7. Employment Law Clinic

    Employment Law Clinic UKBF Ace Full Member - Verified Business

    Posts: 2,985 Likes: 1,411
    Thanks for your guess, Ian, although I'm not sure what benefit it serves. If new members don't immediately realise that the normal etiquette goes against the rules on UKBF, and they always have to open a new thread rather than contribute to a current thread (the more customary practice, as Ashley observed), getting told to post elsewhere, how does that help the forum attract new members?

    It would be my estimate that 99.5% of ex-forum members that used to add value to these boards have been banned or stopped posting, but with obscure or unwritten rules applied, that only makes such events more likely, and more so if new members are told after they've posted that the unwritten rules are that their practices are not acceptable here (but that's just a guess too, as I have no real idea, and it's simply my view that this unwritten rule is unnecessary, and its objectives could be handled better).


    Karl Limpert
     
    Posted: Jan 12, 2017 By: Employment Law Clinic Member since: Aug 10, 2009
    #7
  8. Scalloway

    Scalloway UKBF Legend Free Member

    Posts: 11,288 Likes: 2,484
    Most posts on here are from someone with a specific query that is discussed and hopefully sorted. It seem sensible for somebody who comes along later with a roughly similar query to start a new thread as it is really a new topic.
     
    Posted: Jan 12, 2017 By: Scalloway Member since: Jun 6, 2010
    #8
  9. Employment Law Clinic

    Employment Law Clinic UKBF Ace Full Member - Verified Business

    Posts: 2,985 Likes: 1,411


    @Scalloway. I can’t disagree with your point at all. But the forum is usually capable of moderating these posts for itself – if something is roughly similar, but different, someone will observe that a new post isn’t the same, and suggest a new thread be started.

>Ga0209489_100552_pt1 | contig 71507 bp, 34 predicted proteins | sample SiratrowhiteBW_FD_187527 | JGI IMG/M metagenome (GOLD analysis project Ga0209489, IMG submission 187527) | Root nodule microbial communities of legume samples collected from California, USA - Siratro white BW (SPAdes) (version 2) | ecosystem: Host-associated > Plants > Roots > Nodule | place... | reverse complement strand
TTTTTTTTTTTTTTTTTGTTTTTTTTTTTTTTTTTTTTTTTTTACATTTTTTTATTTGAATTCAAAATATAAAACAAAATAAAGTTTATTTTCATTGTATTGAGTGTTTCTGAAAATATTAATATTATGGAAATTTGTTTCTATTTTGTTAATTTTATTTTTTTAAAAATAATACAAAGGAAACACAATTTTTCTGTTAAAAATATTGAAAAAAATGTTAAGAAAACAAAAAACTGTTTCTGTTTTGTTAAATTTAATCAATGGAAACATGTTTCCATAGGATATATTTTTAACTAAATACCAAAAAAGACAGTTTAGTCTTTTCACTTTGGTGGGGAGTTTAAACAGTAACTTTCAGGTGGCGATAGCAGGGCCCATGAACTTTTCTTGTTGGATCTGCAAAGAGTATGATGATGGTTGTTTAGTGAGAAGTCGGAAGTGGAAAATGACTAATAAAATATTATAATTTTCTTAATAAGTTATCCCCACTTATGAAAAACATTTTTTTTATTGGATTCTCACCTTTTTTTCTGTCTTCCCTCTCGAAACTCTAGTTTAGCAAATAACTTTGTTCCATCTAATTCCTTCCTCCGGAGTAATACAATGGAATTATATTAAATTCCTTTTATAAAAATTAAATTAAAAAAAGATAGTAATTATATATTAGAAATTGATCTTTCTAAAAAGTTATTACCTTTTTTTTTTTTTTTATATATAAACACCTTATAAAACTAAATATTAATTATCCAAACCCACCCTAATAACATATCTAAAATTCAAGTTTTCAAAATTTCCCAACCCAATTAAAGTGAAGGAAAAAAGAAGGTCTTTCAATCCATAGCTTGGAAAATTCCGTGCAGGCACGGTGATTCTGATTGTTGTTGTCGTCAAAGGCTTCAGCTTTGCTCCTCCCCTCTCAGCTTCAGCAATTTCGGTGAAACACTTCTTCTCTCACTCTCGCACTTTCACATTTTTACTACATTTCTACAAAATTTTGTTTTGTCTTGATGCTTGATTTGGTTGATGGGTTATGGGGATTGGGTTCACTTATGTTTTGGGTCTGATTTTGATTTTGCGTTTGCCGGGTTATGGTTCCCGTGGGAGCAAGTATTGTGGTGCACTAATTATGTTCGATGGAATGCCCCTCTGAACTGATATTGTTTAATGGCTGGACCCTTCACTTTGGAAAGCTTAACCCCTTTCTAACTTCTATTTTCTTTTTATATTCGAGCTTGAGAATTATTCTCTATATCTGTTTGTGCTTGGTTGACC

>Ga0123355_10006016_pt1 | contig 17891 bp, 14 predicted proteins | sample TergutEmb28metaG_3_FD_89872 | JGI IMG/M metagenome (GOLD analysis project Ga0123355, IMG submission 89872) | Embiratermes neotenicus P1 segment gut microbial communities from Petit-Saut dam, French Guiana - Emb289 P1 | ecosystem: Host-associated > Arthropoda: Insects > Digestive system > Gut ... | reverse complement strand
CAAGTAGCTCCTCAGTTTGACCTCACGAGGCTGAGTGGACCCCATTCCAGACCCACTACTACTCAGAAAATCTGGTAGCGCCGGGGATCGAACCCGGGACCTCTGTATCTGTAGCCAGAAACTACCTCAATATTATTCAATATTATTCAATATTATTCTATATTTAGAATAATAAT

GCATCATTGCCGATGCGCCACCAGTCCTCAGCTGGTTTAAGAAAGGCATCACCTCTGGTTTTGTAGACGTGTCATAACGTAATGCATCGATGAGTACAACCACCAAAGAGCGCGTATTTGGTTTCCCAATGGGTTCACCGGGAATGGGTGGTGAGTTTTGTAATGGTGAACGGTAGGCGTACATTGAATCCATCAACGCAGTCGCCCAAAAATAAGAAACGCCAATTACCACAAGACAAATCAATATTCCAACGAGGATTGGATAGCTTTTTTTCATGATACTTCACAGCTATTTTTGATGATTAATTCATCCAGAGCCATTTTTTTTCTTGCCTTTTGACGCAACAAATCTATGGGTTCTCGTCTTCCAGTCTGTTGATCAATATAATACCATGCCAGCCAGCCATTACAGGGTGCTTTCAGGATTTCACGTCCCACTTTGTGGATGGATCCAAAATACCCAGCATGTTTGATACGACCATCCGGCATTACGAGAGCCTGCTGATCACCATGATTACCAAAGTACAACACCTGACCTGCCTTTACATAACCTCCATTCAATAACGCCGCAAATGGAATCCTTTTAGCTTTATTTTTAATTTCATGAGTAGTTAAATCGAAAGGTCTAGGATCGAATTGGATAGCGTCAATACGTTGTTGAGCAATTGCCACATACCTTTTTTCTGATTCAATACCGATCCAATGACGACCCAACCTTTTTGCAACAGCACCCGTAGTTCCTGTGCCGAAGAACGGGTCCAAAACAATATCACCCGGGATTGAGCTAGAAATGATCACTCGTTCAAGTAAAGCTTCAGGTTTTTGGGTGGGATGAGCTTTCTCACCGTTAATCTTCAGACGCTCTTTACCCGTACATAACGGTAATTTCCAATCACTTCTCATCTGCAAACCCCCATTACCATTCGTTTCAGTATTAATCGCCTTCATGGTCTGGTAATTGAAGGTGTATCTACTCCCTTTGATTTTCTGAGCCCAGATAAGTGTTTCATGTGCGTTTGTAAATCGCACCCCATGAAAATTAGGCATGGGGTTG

“Most” isn’t all though, and it’s not unknown that someone has the same issue, at a later date. Why couldn’t it be helpful or relevant to continue a previous thread, ensure the details therein are still relevant?


    I don’t see a lot of disagreement among the accountants, but I expect is has to happen on occasion –disputes with HMRC go to tribunals or the like.


    Among the employment lawyers, I think threads like http://www.ukbusinessforums.co.uk/threads/being-an-employer-sucks.189323/ were justifiably updated after the event, even when three months elapsed, There was a difference of opinion in legal circles, and surely it helps for anyone to know how things concluded, how the tribunals adjudicated on the difference of opinion (although this will never happen within three months).


    If the forum’s threads are to be deemed to contain any useful advice, surely they should be able to be updated with developments, should there be any.


    But if 99.5% of members don’t think that’s a necessary addition (a guess - not mine), how should this policy best be applied? Perhaps it could apply to members that haven't been active for three months too?!




    Karl Limpert
     
    Posted: Jan 12, 2017 By: Employment Law Clinic Member since: Aug 10, 2009
    #9